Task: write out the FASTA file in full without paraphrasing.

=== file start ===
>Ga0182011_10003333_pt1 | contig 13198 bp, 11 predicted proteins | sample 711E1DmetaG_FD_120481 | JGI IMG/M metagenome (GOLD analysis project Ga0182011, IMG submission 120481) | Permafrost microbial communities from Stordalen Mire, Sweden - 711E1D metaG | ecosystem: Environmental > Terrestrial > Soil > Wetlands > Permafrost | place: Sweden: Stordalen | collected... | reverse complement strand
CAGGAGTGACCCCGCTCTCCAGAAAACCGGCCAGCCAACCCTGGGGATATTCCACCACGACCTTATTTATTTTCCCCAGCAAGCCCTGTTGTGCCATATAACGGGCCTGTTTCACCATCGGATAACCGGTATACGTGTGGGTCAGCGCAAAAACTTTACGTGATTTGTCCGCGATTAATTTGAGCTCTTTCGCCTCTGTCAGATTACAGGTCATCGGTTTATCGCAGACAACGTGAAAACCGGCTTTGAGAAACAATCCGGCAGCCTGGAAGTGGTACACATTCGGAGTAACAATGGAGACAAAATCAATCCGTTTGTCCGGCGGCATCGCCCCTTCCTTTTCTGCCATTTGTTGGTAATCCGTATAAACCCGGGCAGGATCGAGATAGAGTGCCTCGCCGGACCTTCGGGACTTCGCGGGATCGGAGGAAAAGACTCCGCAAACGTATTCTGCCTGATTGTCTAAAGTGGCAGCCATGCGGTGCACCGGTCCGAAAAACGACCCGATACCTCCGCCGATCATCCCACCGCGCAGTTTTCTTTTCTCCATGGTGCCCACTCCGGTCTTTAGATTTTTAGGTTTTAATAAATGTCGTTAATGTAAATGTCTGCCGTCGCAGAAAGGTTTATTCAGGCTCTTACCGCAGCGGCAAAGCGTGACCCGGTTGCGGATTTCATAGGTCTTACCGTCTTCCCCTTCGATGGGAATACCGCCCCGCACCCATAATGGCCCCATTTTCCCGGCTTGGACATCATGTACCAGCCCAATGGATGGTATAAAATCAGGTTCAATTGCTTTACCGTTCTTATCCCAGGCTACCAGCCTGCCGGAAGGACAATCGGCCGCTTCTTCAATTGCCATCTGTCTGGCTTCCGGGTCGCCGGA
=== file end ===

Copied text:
>Ga0182011_10003333_pt1 | contig 13198 bp, 11 predicted proteins | sample 711E1DmetaG_FD_120481 | JGI IMG/M metagenome (GOLD analysis project Ga0182011, IMG submission 120481) | Permafrost microbial communities from Stordalen Mire, Sweden - 711E1D metaG | ecosystem: Environmental > Terrestrial > Soil > Wetlands > Permafrost | place: Sweden: Stordalen | collected... | reverse complement strand
CAGGAGTGACCCCGCTCTCCAGAAAACCGGCCAGCCAACCCTGGGGATATTCCACCACGACCTTATTTATTTTCCCCAGCAAGCCCTGTTGTGCCATATAACGGGCCTGTTTCACCATCGGATAACCGGTATACGTGTGGGTCAGCGCAAAAACTTTACGTGATTTGTCCGCGATTAATTTGAGCTCTTTCGCCTCTGTCAGATTACAGGTCATCGGTTTATCGCAGACAACGTGAAAACCGGCTTTGAGAAACAATCCGGCAGCCTGGAAGTGGTACACATTCGGAGTAACAATGGAGACAAAATCAATCCGTTTGTCCGGCGGCATCGCCCCTTCCTTTTCTGCCATTTGTTGGTAATCCGTATAAACCCGGGCAGGATCGAGATAGAGTGCCTCGCCGGACCTTCGGGACTTCGCGGGATCGGAGGAAAAGACTCCGCAAACGTATTCTGCCTGATTGTCTAAAGTGGCAGCCATGCGGTGCACCGGTCCGAAAAACGACCCGATACCTCCGCCGATCATCCCACCGCGCAGTTTTCTTTTCTCCATGGTGCCCACTCCGGTCTTTAGATTTTTAGGTTTTAATAAATGTCGTTAATGTAAATGTCTGCCGTCGCAGAAAGGTTTATTCAGGCTCTTACCGCAGCGGCAAAGCGTGACCCGGTTGCGGATTTCATAGGTCTTACCGTCTTCCCCTTCGATGGGAATACCGCCCCGCACCCATAATGGCCCCATTTTCCCGGCTTGGACATCATGTACCAGCCCAATGGATGGTATAAAATCAGGTTCAATTGCTTTACCGTTCTTATCCCAGGCTACCAGCCTGCCGGAAGGACAATCGGCCGCTTCTTCAATTGCCATCTGTCTGGCTTCCGGGTCGCCGGA